Microsoft Scrambling to Explain Ballmer Comment on Red Hat Linux

A team of Microsoft spokespeople have been working throughout the day to devise a plausible explanation for a comment made by CEO Steve Ballmer during a company gathering in the UK, which on its face appears to say it is considering litigation against users of Red Hat Linux for patent infringement.

But one spokesperson acknowledged late this afternoon that multiple sources have yet to come to an agreement over what the company should say.

Ballmer's comments came during a Q&A session after a talk on the UK software economy, and the role online services will play in that economy, that took place on Microsoft's British campus. Here is the video from that event. Here also are Ballmer's comments in their entirety:

I think there will be multiple business models for software and services in the future. We happen to believe in what I'll call a commercial model for us, because it's a little hard to rent the office space here unless we have revenue, etc. But that doesn't mean there's one model that inherits the Earth. We're saying as a commercial enterprise, we're engaged in commercial software; there'll be other people who will choose, for whatever set of reasons, and with whatever set of business objectives, to engage in an open source approach.

So what's our strategy? A) To compete. When we have products that have open source competitors, we need to offer better value. Our products have to have more capabilities, they need to be better supported, they need more applications, they need more device support. We have to compete, where there's a direct overlap.

Now, people focus a lot on Windows vs. Linux, or Office vs. OpenOffice. Sure, we're competing. On the other hand, I'd also tell you the following is true: I would love to see all open source innovation happen on top of Windows. So we've done a lot to encourage, for example, the team building, PHP, the team building, many of the other open source components, I'd love to see those kinds of open source innovations proceed very successfully on top of Windows.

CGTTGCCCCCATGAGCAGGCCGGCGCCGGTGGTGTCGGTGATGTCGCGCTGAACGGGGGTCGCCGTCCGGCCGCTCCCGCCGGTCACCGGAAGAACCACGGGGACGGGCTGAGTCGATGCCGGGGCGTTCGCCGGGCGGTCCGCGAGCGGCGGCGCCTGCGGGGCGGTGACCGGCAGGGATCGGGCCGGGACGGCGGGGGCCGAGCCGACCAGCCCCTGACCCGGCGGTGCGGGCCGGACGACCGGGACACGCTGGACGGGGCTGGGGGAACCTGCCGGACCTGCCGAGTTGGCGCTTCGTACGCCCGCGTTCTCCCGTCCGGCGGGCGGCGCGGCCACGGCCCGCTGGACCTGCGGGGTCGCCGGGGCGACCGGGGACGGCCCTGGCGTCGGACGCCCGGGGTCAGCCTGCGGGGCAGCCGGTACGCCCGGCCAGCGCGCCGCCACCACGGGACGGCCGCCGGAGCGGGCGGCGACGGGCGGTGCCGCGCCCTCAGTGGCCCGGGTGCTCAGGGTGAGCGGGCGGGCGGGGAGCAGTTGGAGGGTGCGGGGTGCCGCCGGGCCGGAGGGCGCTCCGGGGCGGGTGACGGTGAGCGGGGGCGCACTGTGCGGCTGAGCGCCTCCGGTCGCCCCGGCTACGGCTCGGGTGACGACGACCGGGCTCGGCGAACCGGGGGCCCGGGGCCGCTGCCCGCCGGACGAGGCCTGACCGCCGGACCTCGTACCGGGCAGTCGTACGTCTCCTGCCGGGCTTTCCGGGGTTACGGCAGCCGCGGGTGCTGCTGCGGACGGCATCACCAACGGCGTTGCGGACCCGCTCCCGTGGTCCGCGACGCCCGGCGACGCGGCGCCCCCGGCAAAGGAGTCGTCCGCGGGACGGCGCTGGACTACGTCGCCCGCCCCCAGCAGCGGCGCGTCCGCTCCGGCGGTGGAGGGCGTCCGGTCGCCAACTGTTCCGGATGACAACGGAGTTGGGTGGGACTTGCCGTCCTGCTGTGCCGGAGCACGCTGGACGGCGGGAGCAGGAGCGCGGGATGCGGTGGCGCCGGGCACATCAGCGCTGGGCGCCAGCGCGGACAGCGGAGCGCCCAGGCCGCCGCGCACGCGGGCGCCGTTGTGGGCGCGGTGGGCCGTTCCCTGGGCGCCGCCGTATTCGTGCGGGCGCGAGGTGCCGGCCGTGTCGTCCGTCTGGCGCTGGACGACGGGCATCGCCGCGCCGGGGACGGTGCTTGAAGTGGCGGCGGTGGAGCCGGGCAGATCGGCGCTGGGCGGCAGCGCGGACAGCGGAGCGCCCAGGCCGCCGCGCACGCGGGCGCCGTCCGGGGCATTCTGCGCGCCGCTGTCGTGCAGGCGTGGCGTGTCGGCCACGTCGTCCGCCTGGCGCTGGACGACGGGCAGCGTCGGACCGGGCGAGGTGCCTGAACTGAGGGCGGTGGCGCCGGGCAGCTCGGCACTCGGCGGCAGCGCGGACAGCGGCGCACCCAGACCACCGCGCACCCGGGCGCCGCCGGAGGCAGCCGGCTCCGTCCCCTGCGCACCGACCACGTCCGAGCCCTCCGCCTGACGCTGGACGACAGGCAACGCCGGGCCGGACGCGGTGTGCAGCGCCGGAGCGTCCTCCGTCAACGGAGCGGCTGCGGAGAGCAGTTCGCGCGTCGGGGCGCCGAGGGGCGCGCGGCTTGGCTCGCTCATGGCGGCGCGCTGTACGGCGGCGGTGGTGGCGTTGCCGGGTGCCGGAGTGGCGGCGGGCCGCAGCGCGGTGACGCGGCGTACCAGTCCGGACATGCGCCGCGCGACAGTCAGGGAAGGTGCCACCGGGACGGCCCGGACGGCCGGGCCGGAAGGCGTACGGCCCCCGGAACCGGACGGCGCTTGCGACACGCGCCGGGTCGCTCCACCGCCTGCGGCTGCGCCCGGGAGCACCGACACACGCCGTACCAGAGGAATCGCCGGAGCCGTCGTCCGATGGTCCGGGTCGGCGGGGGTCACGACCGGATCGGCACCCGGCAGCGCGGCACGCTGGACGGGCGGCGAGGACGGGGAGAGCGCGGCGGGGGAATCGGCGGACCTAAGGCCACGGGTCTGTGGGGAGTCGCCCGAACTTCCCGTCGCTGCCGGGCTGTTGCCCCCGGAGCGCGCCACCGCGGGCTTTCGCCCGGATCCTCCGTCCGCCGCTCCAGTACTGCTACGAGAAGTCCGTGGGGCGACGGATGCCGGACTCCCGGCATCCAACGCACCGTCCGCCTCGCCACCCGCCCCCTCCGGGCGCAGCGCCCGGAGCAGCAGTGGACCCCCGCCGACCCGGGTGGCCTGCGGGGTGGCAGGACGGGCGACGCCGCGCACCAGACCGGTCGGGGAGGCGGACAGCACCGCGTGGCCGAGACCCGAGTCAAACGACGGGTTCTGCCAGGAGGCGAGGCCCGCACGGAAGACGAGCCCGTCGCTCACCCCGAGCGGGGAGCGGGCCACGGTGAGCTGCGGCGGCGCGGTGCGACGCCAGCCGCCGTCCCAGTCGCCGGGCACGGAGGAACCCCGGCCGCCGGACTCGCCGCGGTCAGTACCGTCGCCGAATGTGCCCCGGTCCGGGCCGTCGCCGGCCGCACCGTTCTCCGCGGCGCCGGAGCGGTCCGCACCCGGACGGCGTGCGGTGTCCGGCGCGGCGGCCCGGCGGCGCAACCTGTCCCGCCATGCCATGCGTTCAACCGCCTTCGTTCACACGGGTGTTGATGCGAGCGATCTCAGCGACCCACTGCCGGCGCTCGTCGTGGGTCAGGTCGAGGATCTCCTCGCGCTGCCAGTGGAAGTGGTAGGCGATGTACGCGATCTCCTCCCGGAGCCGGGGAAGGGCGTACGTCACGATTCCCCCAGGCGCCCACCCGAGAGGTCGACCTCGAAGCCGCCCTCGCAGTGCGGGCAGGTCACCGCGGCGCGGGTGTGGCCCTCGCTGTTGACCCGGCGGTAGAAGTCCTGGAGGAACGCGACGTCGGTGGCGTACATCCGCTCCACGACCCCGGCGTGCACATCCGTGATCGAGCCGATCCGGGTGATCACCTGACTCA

Because our battle is not sort of business model to business model. Our battle is product to product, Windows versus Linux, Office versus OpenOffice.

The only other thing I would say that is probably germane is, we spend a lot of money, the rest of the commercial industry spends a lot of money on R & D. We've spent a lot of money also licensing patents, when people come to us and say, "Hey, this commercial piece of software violates our patent, our intellectual property, we'll either get a court judgment or we'll pay a big check. And we are going to - I think it is important that the open source products also have an obligation to participate in the same way in the same way in the intellectual property regime.

Microsoft CEO Steve Ballmer presenting to associates on the company's UK campus, October 2007

That's why we've done the deal we have with Novell, where not only are we working on technical interoperability between Linux and Windows but we've also made sure that we could provide the appropriate, for the appropriate fee, Novell customers also get essentially the rights to use our patented intellectual property. And I think it's great the way Novell stepped up to kind of say intellectual property matters. People use Red Hat, at least with respect to our intellectual property in a sense have an obligation to eventually to compensate us. [emphasis ours]

There are plenty of other people who may also have intellectual property. And every time an Eolas comes to Microsoft and says, "Pay us," I suspect they also would like to eventually go to the open source world. So getting what I'll call an intellectual property interoperability framework between the two worlds I think is important.

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